It should not be used as a basis for building production systems. It should not be used as a basis for building production systems.
This document specifies a "compact" version of TLS 1.3 [RFC8446]. It This document specifies a "compact" version of TLS 1.3 [RFC8446]. It
is isomorphic to TLS 1.3 but designed to take up minimal bandwidth. is isomorphic to TLS 1.3 but designed to take up minimal bandwidth.
The space reduction is achieved by four basic techniques: The space reduction is achieved by five basic techniques:
o Omitting unnecessary values that are a holdover from previous * Omitting unnecessary values that are a holdover from previous
versions of TLS. versions of TLS.
o Omitting the fields and handshake messages required for preserving * Omitting the fields and handshake messages required for preserving
backwards-compatibility with earlier TLS versions. backwards-compatibility with earlier TLS versions.
o More compact encodings. * More compact encodings, for example point compression.
o A template-based specialization mechanism that allows pre- * A template-based specialization mechanism that allows pre-
populating information at both endpoints without the need for populating information at both endpoints without the need for
negotiation. negotiation.
* Alternative cryptographic techniques, such as semi-static Diffie-
Hellman.
For the common (EC)DHE handshake with pre-established certificates, For the common (EC)DHE handshake with pre-established certificates,
cTLS achieves an overhead of 45 bytes over the minimum required by cTLS achieves an overhead of 45 bytes over the minimum required by
the cryptovariables. For a PSK handshake, the overhead is 21 bytes. the cryptovariables. For a PSK handshake, the overhead is 21 bytes.
Annotated handshake transcripts for these cases can be found in Annotated handshake transcripts for these cases can be found in
Appendix A. Appendix A.
Because cTLS is semantically equivalent to TLS, it can be viewed Because cTLS is semantically equivalent to TLS, it can be viewed
either as a related protocol or as a compression mechanism. either as a related protocol or as a compression mechanism.
Specifically, it can be implemented by a layer between the TLS Specifically, it can be implemented by a layer between the TLS
handshake state machine and the record layer. handshake state machine and the record layer.
2. Conventions and Definitions 2. Conventions and Definitions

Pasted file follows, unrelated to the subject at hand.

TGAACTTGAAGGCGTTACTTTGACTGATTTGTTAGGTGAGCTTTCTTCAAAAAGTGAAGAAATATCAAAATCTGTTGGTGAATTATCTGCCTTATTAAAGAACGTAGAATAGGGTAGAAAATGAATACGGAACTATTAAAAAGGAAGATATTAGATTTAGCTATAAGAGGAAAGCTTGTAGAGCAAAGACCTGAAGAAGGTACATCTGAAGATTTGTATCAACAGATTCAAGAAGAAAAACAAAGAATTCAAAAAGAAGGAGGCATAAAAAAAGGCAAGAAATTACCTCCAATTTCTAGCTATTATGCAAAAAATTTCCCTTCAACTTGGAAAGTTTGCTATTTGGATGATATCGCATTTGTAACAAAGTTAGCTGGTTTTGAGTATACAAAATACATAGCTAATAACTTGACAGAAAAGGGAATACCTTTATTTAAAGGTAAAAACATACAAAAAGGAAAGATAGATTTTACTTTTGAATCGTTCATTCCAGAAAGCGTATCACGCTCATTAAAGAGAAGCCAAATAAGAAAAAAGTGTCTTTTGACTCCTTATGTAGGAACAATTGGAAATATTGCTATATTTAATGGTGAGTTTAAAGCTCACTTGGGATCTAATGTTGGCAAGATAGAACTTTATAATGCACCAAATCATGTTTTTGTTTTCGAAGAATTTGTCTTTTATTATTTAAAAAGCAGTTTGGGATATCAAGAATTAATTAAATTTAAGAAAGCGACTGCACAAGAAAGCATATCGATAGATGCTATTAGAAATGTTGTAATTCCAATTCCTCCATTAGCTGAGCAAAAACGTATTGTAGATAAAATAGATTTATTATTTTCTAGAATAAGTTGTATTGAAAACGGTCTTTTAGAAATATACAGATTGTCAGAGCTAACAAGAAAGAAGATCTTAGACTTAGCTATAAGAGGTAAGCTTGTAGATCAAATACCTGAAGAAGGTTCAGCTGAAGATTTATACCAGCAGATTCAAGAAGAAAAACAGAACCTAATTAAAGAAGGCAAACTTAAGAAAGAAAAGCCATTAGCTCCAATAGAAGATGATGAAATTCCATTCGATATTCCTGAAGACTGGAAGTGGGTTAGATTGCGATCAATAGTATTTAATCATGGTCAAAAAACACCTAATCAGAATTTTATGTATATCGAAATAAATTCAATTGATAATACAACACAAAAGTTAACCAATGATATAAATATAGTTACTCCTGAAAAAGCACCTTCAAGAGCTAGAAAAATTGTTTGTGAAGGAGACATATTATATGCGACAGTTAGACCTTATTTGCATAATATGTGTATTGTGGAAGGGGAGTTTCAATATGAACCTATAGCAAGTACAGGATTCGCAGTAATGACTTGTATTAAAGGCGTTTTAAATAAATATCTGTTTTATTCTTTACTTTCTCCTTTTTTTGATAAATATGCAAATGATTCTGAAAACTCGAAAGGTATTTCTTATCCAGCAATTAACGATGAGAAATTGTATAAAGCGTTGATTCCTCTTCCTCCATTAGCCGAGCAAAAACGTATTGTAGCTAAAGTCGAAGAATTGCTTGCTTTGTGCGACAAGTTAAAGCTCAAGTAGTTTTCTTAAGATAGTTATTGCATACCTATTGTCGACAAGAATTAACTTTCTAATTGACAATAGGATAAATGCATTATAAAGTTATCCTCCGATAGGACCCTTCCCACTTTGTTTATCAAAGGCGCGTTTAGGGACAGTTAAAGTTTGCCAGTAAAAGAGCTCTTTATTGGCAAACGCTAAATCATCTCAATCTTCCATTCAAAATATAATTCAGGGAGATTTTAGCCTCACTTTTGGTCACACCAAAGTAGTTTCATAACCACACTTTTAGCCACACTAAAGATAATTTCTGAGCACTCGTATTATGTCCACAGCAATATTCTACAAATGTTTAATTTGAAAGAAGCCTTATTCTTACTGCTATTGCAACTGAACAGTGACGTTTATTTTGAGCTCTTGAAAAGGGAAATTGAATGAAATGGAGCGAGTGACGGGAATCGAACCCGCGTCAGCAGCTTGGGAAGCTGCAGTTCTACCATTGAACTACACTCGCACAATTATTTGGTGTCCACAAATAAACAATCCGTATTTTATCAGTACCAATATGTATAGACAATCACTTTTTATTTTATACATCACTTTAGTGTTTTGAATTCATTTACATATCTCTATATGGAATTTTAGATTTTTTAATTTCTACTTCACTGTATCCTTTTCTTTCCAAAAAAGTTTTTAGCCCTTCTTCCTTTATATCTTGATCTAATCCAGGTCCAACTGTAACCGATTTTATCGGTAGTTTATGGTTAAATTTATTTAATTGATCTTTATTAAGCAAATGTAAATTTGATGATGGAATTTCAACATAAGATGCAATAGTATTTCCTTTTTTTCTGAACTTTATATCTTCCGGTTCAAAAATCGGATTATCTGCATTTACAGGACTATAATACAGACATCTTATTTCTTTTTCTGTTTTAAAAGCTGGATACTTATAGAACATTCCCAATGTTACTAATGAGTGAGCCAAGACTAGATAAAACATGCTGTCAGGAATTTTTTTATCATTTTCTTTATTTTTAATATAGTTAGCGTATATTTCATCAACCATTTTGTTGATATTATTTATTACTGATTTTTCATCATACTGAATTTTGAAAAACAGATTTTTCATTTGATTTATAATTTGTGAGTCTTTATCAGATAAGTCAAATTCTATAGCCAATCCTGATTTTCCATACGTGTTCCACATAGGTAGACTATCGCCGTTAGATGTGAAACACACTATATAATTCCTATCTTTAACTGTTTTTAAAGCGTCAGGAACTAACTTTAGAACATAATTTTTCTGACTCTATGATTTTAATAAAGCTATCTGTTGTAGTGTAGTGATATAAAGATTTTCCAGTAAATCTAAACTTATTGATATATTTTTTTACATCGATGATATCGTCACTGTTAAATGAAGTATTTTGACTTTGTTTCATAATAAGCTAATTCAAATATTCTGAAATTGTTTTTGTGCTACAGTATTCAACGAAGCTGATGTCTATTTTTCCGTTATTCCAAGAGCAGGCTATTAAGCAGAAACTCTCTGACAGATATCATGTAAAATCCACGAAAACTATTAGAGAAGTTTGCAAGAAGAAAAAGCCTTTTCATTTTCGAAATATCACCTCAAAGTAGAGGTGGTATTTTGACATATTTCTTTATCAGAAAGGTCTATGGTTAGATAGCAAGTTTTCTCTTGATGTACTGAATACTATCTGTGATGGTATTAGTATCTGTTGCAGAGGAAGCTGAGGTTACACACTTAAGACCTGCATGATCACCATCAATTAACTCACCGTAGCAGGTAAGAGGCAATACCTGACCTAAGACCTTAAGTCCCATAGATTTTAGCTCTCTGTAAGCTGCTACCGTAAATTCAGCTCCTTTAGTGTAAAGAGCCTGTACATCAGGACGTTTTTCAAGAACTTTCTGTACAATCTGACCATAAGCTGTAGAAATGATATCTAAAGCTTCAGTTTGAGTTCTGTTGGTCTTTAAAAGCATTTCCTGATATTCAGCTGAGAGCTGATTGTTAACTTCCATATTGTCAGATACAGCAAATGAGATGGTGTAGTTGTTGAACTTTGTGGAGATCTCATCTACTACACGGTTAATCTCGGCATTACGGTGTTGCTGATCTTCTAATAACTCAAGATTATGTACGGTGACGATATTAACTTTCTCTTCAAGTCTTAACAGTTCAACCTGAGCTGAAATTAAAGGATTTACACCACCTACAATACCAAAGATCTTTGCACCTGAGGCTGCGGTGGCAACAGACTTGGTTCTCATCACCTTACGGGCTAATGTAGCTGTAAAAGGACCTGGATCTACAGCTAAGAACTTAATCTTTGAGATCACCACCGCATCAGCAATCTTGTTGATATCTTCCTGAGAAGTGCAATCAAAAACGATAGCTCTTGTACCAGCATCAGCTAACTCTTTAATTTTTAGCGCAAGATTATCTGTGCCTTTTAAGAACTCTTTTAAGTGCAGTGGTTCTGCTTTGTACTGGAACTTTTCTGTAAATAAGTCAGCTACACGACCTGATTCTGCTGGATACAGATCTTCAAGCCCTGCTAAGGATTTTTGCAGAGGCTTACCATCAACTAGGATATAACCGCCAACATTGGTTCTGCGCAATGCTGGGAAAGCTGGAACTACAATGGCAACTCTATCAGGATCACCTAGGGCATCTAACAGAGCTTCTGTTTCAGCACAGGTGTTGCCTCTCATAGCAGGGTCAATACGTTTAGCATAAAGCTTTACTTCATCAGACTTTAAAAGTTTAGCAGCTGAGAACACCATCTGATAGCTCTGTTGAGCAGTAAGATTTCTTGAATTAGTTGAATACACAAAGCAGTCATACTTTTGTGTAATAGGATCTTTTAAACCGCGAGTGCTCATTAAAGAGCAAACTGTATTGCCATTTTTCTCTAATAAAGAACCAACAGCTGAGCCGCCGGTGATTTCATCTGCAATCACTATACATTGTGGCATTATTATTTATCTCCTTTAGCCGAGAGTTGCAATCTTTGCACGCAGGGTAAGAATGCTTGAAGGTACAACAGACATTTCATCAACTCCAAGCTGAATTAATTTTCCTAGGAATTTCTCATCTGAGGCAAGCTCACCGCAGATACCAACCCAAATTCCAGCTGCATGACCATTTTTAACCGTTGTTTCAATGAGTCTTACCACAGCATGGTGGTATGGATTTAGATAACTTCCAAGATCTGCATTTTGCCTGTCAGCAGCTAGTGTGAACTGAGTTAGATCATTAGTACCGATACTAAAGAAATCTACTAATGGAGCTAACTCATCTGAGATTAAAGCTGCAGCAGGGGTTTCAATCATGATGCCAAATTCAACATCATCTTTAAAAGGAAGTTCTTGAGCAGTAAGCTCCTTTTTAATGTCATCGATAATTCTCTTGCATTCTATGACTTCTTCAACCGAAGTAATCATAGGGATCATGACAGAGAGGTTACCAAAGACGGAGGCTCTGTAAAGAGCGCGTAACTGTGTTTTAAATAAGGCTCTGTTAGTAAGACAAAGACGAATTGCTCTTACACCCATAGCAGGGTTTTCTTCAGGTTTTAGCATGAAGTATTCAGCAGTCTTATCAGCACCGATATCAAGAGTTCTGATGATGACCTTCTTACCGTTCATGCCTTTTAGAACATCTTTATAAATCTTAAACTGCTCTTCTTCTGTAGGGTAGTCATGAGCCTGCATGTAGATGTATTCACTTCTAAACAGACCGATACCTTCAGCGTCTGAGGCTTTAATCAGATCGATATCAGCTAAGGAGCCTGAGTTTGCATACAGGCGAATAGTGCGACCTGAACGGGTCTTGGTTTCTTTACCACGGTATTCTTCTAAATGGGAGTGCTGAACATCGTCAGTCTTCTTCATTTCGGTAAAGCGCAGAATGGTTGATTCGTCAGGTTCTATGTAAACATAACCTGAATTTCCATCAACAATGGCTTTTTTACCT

The key words "MUST", "MUST NOT", "REQUIRED", "SHALL", "SHALL NOT", The key words "MUST", "MUST NOT", "REQUIRED", "SHALL", "SHALL NOT",
"SHOULD", "SHOULD NOT", "RECOMMENDED", "NOT RECOMMENDED", "MAY", and "SHOULD", "SHOULD NOT", "RECOMMENDED", "NOT RECOMMENDED", "MAY", and
"OPTIONAL" in this document are to be interpreted as described in BCP "OPTIONAL" in this document are to be interpreted as described in BCP
14 [RFC2119] [RFC8174] when, and only when, they appear in all 14 [RFC2119] [RFC8174] when, and only when, they appear in all
capitals, as shown here. capitals, as shown here.
Structure definitions listed below override TLS 1.3 definitions; any Structure definitions listed below override TLS 1.3 definitions; any
PDU not internally defined is taken from TLS 1.3 except for replacing PDU not internally defined is taken from TLS 1.3.
integers with varints.
3. Common Primitives
3.1. Varints
cTLS makes use of variable-length integers in order to allow a wide
integer range while still providing for a minimal encoding. The
width of the integer is encoded in the first two bits of the field as
follows, with xs indicating bits that form part of the integer.
+----------------------------+----------------+
| Bit pattern | Length (bytes) |
+----------------------------+----------------+
| 0xxxxxxx | 1 |
| | |
| | |
| | |
| 10xxxxxx xxxxxxxx | 2 |
| | |
| | |
| | |
| 11xxxxxx xxxxxxxx xxxxxxxx | 3 |
+----------------------------+----------------+
Thus, one byte can be used to carry values up to 127.
In the TLS syntax variable integers are denoted as "varint" and a
vector with a top range of a varint is denoted as:
opaque foo<1..V>;
cTLS uses the varint encoding for all multi-byte integers in TLS,
including:
o Values of type uint16, uint24, uint32, uint64
o Array and vector entries of these types
o Encoded lengths for vectors that allow more than 255 entries
o Enums that allow more than 255 entries
Values of type uint8, opaque values, and one-byte enums are not
affected. We do not show the structures which only change in this
way.
3.2. Template-based Specialization 2.1. Template-based Specialization
The transmission overhead in TLS 1.3 is largely contributed to by two A significant transmission overhead in TLS 1.3 is contributed to by
factors, : - the negotiation of algorithm parameters, and extensions, two factors, : - the negotiation of algorithm parameters, and
as well as - the exchange of certificates. extensions, as well as - the exchange of certificates.
TLS 1.3 supports different credential types and modes that are TLS 1.3 supports different credential types and modes that are
impacted differently by a compression scheme. For example, TLS impacted differently by a compression scheme. For example, TLS
supports certificate-based authentication, raw public key-based supports certificate-based authentication, raw public key-based
authentication as well as pre-shared key (PSK)-based authentication. authentication as well as pre-shared key (PSK)-based authentication.
PSK-based authentication can be used with externally configured PSKs PSK-based authentication can be used with externally configured PSKs
or with PSKs established through tickets. or with PSKs established through tickets.
The basic idea of template-based specialization is that we start with The basic idea of template-based specialization is that we start with
the basic TLS 1.3 handshake, which is fully general and then remove the basic TLS 1.3 handshake, which is fully general and then remove